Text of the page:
There’s an interesting write-up in this week’s New Statesman of the goings-on in the last few days in the Cameron bunker, including Andy Coulson’s initial impact.
People with an interest in by-elections though might be taken by this part of the piece:
It has not been a good month for the ferret-like campaign manager, Grant Shapps, who is still facing a barrage of abuse from fellow MPs and party workers. Says a shadow minister: “Shapps is immensely pleased with himself for very little reason, overpromoted and inexperienced.” Another fan adds: “He overegged our chances by claiming huge successes at the beginning. It was political suicide.”
Shapps also appears to have upset the team around him. One member of the Ealing by-election ground team says: “Something as simple as placing a news story was beyond him. He took a very London-centric story that was perfect for the Evening Standard and insisted it was given to the Times. The resulting coverage was a pitiful few lines.”
“Ferret-like” seems a mite unfair to me. He seemed pretty human when we had a brief chat about YouTube passwords at the Ealing count…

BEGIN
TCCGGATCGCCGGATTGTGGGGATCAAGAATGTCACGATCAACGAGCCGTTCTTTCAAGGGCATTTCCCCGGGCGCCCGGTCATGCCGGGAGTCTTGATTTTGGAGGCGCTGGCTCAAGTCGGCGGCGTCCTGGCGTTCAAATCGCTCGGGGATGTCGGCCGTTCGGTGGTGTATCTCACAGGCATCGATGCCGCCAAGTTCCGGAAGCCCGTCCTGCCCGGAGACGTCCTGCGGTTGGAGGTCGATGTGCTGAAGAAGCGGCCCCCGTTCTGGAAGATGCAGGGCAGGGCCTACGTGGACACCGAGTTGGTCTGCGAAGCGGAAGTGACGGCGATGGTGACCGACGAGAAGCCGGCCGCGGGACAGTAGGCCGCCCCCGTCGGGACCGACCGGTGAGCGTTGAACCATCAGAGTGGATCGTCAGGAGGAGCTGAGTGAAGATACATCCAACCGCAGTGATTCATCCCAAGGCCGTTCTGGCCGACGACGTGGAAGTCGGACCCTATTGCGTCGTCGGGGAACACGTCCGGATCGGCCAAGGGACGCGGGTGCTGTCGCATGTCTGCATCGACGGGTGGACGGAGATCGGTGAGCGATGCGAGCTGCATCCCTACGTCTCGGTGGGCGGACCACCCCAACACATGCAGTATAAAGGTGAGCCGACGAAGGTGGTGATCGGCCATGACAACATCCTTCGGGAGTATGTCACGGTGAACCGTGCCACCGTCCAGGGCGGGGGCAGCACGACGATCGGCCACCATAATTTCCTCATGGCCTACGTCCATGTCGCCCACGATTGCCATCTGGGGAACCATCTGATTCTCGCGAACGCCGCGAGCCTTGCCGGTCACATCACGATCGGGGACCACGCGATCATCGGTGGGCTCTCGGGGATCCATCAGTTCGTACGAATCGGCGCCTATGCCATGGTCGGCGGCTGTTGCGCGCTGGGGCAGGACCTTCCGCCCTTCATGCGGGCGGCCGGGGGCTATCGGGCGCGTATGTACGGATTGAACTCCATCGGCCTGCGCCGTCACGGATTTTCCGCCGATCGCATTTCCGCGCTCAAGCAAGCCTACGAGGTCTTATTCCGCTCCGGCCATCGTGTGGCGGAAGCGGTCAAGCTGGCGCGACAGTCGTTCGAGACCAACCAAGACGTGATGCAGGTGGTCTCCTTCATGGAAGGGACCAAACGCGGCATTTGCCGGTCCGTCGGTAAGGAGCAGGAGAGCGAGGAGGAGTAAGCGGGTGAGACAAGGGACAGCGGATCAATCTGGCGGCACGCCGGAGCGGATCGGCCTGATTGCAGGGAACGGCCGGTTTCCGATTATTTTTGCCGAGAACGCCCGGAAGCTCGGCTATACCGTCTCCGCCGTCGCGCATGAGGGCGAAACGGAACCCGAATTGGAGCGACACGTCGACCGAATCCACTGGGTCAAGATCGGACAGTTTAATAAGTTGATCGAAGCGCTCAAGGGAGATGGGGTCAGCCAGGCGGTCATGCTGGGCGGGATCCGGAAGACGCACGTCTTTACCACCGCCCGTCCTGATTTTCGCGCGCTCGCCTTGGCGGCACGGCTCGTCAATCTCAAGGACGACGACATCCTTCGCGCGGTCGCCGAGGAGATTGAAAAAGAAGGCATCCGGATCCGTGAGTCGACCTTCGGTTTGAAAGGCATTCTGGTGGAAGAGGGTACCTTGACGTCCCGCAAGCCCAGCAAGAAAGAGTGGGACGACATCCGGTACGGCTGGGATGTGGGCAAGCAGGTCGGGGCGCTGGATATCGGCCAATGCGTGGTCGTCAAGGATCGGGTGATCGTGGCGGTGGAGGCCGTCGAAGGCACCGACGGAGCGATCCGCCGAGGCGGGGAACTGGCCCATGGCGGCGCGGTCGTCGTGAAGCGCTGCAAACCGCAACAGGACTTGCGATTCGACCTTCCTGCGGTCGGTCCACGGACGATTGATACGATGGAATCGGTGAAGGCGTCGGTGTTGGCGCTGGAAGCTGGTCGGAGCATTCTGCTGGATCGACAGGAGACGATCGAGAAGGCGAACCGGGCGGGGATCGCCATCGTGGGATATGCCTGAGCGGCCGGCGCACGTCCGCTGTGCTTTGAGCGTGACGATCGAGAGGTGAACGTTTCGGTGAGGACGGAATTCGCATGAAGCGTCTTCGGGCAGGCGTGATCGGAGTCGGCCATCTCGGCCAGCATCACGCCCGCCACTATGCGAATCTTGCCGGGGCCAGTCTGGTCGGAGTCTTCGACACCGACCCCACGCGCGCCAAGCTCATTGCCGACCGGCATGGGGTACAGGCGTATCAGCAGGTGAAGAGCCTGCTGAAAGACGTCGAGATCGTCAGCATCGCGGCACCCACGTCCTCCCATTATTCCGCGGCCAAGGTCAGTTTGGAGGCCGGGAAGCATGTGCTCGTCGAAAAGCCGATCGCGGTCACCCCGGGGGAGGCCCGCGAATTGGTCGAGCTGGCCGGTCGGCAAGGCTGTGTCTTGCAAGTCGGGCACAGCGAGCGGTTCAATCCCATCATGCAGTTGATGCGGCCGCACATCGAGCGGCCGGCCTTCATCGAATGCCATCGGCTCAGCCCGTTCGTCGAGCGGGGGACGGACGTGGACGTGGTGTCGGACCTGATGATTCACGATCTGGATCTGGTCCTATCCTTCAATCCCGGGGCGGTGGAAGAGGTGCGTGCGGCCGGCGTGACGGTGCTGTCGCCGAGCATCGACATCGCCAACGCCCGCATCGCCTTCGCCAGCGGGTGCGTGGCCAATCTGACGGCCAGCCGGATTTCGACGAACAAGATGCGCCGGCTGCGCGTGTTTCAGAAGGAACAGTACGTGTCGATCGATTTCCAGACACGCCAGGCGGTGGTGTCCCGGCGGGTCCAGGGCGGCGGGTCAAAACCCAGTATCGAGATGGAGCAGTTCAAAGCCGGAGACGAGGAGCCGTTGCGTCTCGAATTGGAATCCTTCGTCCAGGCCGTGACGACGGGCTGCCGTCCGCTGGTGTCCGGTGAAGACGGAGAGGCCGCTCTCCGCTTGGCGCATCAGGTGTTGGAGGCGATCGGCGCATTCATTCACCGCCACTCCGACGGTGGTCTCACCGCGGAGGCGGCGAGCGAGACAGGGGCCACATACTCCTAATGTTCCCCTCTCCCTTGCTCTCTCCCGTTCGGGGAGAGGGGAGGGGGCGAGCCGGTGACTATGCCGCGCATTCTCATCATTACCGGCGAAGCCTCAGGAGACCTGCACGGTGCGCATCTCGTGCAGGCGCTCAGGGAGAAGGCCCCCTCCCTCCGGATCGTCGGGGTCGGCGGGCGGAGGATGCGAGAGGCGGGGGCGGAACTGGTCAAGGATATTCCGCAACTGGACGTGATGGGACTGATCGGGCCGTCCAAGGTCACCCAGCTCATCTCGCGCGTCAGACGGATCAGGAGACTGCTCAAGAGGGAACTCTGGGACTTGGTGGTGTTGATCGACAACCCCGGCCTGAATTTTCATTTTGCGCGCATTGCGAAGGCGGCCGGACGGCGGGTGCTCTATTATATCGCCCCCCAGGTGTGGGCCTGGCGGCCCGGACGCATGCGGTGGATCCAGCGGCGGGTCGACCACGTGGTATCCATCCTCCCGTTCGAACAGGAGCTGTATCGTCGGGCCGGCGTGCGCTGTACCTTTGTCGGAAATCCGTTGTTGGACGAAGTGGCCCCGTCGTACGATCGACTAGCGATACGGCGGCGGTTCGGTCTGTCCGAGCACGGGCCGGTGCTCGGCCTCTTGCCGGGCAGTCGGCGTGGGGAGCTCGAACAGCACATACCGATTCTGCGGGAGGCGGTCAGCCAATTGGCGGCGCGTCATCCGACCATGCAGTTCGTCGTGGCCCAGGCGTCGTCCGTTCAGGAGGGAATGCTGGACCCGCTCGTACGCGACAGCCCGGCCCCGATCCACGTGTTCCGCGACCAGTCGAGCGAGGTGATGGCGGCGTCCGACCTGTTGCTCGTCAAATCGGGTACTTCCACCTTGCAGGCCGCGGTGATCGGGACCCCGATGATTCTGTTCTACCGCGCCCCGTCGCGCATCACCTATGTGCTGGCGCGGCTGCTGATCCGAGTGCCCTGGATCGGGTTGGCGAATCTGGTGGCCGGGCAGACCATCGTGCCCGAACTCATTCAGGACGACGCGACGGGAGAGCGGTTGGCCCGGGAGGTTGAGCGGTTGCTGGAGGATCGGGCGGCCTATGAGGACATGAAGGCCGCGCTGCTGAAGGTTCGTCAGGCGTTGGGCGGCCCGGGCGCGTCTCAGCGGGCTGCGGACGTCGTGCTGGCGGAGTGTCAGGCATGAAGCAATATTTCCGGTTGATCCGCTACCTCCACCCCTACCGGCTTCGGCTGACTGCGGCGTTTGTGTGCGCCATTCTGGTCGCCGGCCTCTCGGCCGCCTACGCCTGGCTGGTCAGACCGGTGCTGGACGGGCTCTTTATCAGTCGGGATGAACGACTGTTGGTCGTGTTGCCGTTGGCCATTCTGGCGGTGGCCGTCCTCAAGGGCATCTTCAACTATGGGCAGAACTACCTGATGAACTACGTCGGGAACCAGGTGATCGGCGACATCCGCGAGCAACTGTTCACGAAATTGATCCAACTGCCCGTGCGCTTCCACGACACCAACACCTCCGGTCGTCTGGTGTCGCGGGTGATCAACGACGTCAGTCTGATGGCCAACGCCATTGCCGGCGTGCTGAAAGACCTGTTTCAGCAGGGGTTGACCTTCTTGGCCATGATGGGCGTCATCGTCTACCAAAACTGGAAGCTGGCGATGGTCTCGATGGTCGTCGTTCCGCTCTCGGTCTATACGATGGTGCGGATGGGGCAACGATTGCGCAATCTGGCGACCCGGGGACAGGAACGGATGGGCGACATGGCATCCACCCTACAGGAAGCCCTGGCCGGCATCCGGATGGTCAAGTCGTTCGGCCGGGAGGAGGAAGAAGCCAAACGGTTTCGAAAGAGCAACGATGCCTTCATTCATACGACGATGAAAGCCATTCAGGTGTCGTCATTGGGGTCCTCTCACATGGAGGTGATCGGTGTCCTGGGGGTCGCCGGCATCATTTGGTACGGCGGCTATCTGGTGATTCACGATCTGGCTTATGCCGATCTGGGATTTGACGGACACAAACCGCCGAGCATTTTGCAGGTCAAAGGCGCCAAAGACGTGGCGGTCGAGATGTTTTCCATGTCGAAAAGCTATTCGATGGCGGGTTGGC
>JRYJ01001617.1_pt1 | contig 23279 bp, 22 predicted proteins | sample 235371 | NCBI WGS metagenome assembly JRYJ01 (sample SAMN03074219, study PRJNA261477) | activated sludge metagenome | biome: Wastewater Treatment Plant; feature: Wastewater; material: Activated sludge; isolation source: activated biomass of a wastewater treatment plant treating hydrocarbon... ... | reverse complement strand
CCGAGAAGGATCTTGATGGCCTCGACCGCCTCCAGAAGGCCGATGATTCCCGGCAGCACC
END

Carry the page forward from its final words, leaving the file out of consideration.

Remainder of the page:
But one thing about the New Statesman piece puzzles me.
It mentions the will he / won’t he go story about George Bridges. He is being forced out? He is unhappy? Or is he just going to quit to spend more time with his new wife (he’s getting married later this year)?
However, it misses out on the depth of the feud between George Bridges and Lord Ashcroft. Ashcroft’s influence in the Tories is back on the up, and he had some very abrasive things to say about Bridges in his memoirs, such as (p.85):
The Cranborne-Bridges alliance very quickly appreciated that The Times could be a useful vehicle for their personal venom against William [Hague] and me.
Although Ashcroft latter in the book makes up with other people he fell out with (e.g. Michael Grove), Bridges isn’t on that list.
Is the talk of Bridges going and Ashcroft being back on the up really unrelated?